Osman Consulting has recently completed a Winterisation project for Rohingya refugees, in collaboration with Baitulmaal. The project targeted 15,000 recently arrived beneficiaries with Winterisation packs, containing a blanket, unisex sweaters and children’s clothing.
Many people are reliant on humanitarian assistance in the Ukhia area, Bangladesh, following violence that broke out in the Rakhine State in August 2017, subsequently driving an estimated 609,000 Rohingya across the border into Cox’s Bazaar. This critical humanitarian emergency has left people with little possessions, other than simple shelters made from scrap material and bamboo. With the influx of people and strain on services and amenities, water and sanitation has posed a significant risk of spread of disease in the area.
One of Osman Consulting’s members, El-Zafarani who was in the field overseeing the project stated “there is limited access to roads in the area, preventing the development of proper infrastructure. While travelling through Balukhali, Kutupalang and Tyingkhali of Ukhia in Cox’s Bazar yesterday, I saw hundreds of people sitting and standing in groups on the sides of roads. Some of them were levelling land to begin building themselves makeshift homes, as the authorities had not yet provided a solution”.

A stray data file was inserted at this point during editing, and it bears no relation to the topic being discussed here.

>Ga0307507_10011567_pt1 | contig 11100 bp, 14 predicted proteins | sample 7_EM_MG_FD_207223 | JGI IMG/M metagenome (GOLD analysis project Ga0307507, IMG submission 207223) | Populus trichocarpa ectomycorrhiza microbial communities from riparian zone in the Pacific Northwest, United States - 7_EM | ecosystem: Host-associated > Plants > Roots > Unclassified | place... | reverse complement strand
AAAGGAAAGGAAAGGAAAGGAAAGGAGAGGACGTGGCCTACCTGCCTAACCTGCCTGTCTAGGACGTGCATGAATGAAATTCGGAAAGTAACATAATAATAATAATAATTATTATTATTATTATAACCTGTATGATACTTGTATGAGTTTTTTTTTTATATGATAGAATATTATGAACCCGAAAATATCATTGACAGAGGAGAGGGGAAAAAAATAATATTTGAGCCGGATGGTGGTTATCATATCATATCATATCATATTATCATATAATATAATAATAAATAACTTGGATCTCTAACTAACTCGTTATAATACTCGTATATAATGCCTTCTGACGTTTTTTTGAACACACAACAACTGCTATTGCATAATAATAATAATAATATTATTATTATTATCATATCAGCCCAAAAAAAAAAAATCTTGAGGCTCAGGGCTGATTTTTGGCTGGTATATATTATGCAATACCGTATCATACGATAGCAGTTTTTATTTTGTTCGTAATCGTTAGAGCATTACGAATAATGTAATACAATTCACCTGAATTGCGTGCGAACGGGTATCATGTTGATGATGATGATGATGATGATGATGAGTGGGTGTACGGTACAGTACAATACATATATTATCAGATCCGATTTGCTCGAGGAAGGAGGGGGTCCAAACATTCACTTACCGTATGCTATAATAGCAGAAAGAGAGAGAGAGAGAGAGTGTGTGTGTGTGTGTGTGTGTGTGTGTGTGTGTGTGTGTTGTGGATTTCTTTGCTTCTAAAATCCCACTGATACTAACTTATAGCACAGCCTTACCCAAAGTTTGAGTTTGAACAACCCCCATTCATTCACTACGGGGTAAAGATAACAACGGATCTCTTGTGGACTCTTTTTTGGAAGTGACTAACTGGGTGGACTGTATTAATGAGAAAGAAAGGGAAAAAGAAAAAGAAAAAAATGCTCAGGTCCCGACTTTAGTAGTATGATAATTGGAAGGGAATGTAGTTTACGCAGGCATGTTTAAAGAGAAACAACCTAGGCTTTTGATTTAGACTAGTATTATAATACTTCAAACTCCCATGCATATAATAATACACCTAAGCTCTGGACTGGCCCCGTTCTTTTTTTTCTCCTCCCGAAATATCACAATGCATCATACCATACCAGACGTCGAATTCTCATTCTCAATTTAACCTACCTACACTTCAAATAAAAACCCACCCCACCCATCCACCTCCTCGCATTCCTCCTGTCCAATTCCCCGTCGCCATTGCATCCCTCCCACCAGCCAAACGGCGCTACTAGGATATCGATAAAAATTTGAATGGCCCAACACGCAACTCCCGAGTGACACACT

Speaking at the WASH sector coordinator meeting, Naim Talukder (Sector Coordinator, Action Against Hunger) highlighted some key issues NGOs and various other organisations are finding difficulty in addressing. “one of the key areas which needs to be addressed is hygiene promotion. Also, with the amount of ground water that is being extracted, we do not know how much is left. Human sludge management and deforestation have also posed huge issues in the area and need to be managed by organisations”. It is vital that these areas get the attention of NGOs and organisations, particularly as the Monsoon season is approaching and will exacerbate the problems faced.
The project executed by OC and Baitulmaal was successful in a number of different areas. It ensured the temporary, basic needs for the most vulnerable people including women, children and the elderly. Moreover, the project created a climate of compassion and solidarity as different parties gathered together, such as volunteers and the army to ensure the success of the project and to alleviate the difficulties the refugees were facing during the winter period. El-Zafarani explained that “projects like this will hopefully draw light upon and encourage humanitarian organisations to work more on WASH, Shelter, Ramadan and tackling these issues before the approaching Monsoon season”.
Despite the many accomplishments, there were also some challenges along the way. One of the obstacles encountered by the OC team was getting approval for relief aid items. This elongated the process for the beneficiaries further. Speaking to some of the beneficiaries, many of them told harrowing stories of the violence they encountered. One of the beneficiaries, Nur Nahar, explained through a translator how the Burmese military “burned our house and tortured us until we fled”. Despite the circumstances the people here had endured, they were all still hopeful and kind, offering to help in any way possible.